Daily Archives: March 1, 1993

Reservoir Dogs

A stunning debut (1992) from writer-director Quentin Tarantino, though a far cry from Stanley Kubrick’s 1956 The Killing, to which it clearly owes a debt. Like The Killing, it employs an intricate flashback structure to follow the before and after of a carefully planned heist and explores some of the homoerotic allegiances, betrayals, and tensions involved; unlike The Killing, it never flashes back to the heist itself and leaves a good many knots still tied at the end. The hoods hereincluding Harvey Keitel, Tim Roth, Michael Madsen, Steve Buscemi, and (in a bit) Tarantino himselfare all ex-cons hired by an older ex-con (Lawrence Tierney) who conceals their identities from one another by assigning them the names of colors. Our grasp of what’s going on is always in flux, and Tarantino’s skill with actors, dialogue, ‘Scope framing, and offbeat construction is kaleidoscopic. More questionable are the show-offy celebrations of brutality: buckets of blood, racist and homophobic invective, and an excruciating sequence of sadistic torture and (offscreen) mutilation that’s clearly meant to awe us with its sheer unpleasantness. It’s unclear whether this macho thriller does anything to improve the state of the world or our understanding of it, but it certainly sets off enough rockets to hold and shake us for every one of its 99 minutes.… Read more »

Swing Kids

Rebellious German teenagers who like big-band jazz trying to resist social pressures to join the Hitler Youth in 1939 Hamburg is the subject of this corny but sincere weeper written by Jonathan Marc Feldman, directed by Thomas Carter, and shot mainly in Prague. Needless to say, all the German kids are played (pretty well, as it happens) by Americans, and if it seems that kitsch of this kind is a less than ideal way to teach history, it’s still infinitely preferable to Reagan’s Bitburg pieties. With Robert Sean Leonard, Christian Bale, Frank Whaley, and Kenneth Branagh. (JR)… Read more »

Night And Day

One of the constants of Chantal Akerman’s remarkable work is a powerful if heavy painterly style that practically precludes narrative flow even when she’s telling stories. Even at her best, as in Jeanne Dielman and The Man With a Suitcase, the only kind of character development she seems able to articulate with conviction is a gradual descent into madness. But the relatively unneurotic Night and Day (1991) strikes me as her most successful work in years. Julie (Guilaine Londez), the heroine, makes love to Jack (Thomas Langmann) in their small flat by day and wanders through Paris at night while he drives a cabuntil she meets Joseph (Francois Negret) and guiltlessly launches a secret nighttime affair with him. Akerman brings a lyricism to the material that makes it sing like a musical. Whether the camera is gracefully traversing Jack and Julie’s flat or slowly retreating from Julie and Joseph across bustling traffic while he recounts the things he loves about Paris, Akerman seems to have discovered both a musical rhythm for her mise en scene and a deftness in integrating her score that eluded her in her literal musical Window Shopping. This movie isn’t for everyoneno Akerman feature isbut if you care about her work you shouldn’t miss it.… Read more »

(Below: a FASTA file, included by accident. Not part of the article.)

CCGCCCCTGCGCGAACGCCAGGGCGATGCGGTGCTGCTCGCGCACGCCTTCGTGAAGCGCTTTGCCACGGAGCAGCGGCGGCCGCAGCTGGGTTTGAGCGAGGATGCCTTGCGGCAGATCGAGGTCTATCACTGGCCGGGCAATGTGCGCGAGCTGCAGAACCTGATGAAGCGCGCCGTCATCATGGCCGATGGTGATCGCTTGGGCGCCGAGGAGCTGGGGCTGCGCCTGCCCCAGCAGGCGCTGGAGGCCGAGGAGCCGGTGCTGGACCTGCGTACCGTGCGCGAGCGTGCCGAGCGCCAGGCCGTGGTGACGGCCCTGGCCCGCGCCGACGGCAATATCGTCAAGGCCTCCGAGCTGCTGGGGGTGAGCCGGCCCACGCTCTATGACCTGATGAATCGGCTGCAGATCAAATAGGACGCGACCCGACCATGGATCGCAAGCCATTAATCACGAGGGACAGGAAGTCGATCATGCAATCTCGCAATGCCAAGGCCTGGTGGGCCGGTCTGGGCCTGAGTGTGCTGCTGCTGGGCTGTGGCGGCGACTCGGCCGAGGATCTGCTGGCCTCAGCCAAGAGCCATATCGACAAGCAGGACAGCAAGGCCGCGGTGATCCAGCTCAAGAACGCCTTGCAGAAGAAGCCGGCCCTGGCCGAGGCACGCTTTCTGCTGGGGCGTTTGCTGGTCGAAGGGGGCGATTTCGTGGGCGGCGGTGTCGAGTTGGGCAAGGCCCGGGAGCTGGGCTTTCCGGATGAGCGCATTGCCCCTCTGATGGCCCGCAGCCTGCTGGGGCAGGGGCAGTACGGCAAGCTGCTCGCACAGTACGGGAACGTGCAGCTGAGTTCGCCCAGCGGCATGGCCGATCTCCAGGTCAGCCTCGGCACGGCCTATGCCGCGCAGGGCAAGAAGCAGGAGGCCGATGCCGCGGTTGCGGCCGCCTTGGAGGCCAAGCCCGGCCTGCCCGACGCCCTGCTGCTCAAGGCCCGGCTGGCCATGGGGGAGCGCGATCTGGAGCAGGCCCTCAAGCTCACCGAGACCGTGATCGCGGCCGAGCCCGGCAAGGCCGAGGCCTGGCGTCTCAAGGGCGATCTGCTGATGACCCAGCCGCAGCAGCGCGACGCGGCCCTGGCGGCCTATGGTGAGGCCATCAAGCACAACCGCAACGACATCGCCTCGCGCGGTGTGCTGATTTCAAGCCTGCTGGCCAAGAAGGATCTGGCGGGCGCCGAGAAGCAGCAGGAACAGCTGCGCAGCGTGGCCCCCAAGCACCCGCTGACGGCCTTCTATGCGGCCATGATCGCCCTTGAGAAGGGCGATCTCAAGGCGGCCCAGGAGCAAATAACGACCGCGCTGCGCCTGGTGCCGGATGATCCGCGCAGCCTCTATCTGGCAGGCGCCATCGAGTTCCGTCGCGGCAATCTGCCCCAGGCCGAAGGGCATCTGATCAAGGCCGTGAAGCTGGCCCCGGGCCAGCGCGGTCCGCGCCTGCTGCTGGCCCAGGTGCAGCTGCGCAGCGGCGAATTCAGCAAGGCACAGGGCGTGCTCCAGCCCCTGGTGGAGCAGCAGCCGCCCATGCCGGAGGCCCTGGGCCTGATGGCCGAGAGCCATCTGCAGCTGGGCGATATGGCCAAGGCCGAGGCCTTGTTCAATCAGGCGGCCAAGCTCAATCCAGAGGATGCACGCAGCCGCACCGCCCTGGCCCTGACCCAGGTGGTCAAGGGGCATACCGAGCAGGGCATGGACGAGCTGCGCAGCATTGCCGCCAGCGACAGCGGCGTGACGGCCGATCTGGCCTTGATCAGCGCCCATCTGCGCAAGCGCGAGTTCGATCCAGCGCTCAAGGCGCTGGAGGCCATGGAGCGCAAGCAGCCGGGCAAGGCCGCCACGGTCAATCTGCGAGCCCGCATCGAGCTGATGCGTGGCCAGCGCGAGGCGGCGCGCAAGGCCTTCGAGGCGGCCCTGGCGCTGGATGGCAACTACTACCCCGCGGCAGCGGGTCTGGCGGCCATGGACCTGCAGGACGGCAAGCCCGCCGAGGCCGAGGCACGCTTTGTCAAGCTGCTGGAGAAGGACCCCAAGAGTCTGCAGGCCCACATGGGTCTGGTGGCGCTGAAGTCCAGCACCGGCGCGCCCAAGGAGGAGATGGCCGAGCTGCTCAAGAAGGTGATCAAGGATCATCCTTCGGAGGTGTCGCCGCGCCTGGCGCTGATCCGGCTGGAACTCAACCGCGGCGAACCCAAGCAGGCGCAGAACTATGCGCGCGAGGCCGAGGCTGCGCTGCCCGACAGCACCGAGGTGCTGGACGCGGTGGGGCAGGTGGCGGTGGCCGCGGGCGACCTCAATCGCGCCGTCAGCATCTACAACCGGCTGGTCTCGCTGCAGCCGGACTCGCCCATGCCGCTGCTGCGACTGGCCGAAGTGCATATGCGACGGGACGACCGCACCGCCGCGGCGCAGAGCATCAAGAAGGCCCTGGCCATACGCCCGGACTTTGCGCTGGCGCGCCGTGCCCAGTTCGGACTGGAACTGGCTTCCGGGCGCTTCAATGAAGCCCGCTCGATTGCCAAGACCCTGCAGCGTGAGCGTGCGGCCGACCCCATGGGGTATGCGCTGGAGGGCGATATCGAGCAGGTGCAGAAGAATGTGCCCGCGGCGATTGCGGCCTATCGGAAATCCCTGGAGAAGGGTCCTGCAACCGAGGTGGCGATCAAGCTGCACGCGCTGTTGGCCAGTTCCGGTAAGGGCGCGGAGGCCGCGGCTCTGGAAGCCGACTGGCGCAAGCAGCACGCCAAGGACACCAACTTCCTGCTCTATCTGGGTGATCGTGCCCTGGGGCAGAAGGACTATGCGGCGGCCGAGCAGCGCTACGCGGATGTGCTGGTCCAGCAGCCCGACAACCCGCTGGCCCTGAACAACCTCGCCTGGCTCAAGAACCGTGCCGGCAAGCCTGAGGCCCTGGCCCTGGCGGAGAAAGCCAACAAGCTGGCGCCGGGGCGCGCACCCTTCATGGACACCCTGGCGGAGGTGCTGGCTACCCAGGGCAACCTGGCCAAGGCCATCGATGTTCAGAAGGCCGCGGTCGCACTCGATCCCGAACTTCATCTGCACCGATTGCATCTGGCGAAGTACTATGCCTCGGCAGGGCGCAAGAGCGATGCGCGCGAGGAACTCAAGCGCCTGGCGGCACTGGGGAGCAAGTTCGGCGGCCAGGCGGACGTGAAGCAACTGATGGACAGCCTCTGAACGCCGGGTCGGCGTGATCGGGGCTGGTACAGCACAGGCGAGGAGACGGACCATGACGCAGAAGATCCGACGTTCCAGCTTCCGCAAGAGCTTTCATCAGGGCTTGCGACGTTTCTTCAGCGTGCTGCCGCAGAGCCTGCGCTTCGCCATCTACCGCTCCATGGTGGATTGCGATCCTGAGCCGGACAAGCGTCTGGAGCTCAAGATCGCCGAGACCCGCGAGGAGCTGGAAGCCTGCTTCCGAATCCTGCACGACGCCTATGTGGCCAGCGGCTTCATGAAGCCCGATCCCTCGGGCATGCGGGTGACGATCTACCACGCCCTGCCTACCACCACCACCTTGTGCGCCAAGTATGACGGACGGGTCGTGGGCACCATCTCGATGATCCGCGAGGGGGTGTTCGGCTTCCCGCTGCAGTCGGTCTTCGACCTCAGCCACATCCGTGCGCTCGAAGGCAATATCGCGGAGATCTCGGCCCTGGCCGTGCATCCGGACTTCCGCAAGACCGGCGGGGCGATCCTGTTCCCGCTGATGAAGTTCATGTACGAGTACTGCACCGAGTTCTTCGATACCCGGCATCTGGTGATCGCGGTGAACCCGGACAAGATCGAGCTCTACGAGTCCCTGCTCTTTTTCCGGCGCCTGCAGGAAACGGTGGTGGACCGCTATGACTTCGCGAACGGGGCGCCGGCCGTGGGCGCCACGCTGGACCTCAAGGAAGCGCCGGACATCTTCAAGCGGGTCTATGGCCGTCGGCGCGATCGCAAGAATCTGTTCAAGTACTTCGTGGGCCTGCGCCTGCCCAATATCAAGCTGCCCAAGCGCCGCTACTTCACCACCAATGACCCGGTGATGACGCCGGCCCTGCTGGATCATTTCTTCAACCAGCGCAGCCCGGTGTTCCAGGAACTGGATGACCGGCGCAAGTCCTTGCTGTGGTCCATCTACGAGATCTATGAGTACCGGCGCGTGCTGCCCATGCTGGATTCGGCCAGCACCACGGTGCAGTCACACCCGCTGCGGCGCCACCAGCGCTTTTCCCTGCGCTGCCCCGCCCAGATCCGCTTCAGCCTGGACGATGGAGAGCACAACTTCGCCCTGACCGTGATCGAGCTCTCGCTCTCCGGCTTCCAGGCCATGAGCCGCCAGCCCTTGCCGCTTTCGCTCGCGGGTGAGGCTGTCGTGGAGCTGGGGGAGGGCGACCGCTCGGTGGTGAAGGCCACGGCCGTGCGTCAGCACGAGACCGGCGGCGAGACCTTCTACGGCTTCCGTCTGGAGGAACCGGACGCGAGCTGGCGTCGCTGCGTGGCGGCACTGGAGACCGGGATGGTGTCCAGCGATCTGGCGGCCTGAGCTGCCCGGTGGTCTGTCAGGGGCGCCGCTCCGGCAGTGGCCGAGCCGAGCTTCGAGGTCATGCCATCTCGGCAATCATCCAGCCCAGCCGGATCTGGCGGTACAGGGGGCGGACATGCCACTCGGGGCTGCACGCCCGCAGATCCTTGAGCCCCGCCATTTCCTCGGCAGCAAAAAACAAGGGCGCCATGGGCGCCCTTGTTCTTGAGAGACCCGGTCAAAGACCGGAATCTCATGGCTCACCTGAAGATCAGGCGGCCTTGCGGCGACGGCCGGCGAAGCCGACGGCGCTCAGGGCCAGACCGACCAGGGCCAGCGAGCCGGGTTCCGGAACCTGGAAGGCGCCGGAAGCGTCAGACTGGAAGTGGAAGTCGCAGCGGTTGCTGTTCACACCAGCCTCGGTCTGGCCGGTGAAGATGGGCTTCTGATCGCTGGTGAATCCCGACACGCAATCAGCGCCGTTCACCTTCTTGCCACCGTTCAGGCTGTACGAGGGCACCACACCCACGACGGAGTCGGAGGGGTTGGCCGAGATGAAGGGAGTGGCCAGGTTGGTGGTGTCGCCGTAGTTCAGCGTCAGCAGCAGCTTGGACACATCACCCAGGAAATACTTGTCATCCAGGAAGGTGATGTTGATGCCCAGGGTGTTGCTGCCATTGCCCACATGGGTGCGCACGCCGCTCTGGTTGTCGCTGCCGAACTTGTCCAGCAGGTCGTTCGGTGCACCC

Nemesis

In 2020, after Japan and the U.S. have joined forces politically and economically, an undercover cop (Olivier Gruner) specializing in robot-generated crimes has to undergo reconstructive surgery before investigating his ex-lover and fellow operative on a tropical island. Albert Pyun directed this 1993 feature. 95 min.… Read more »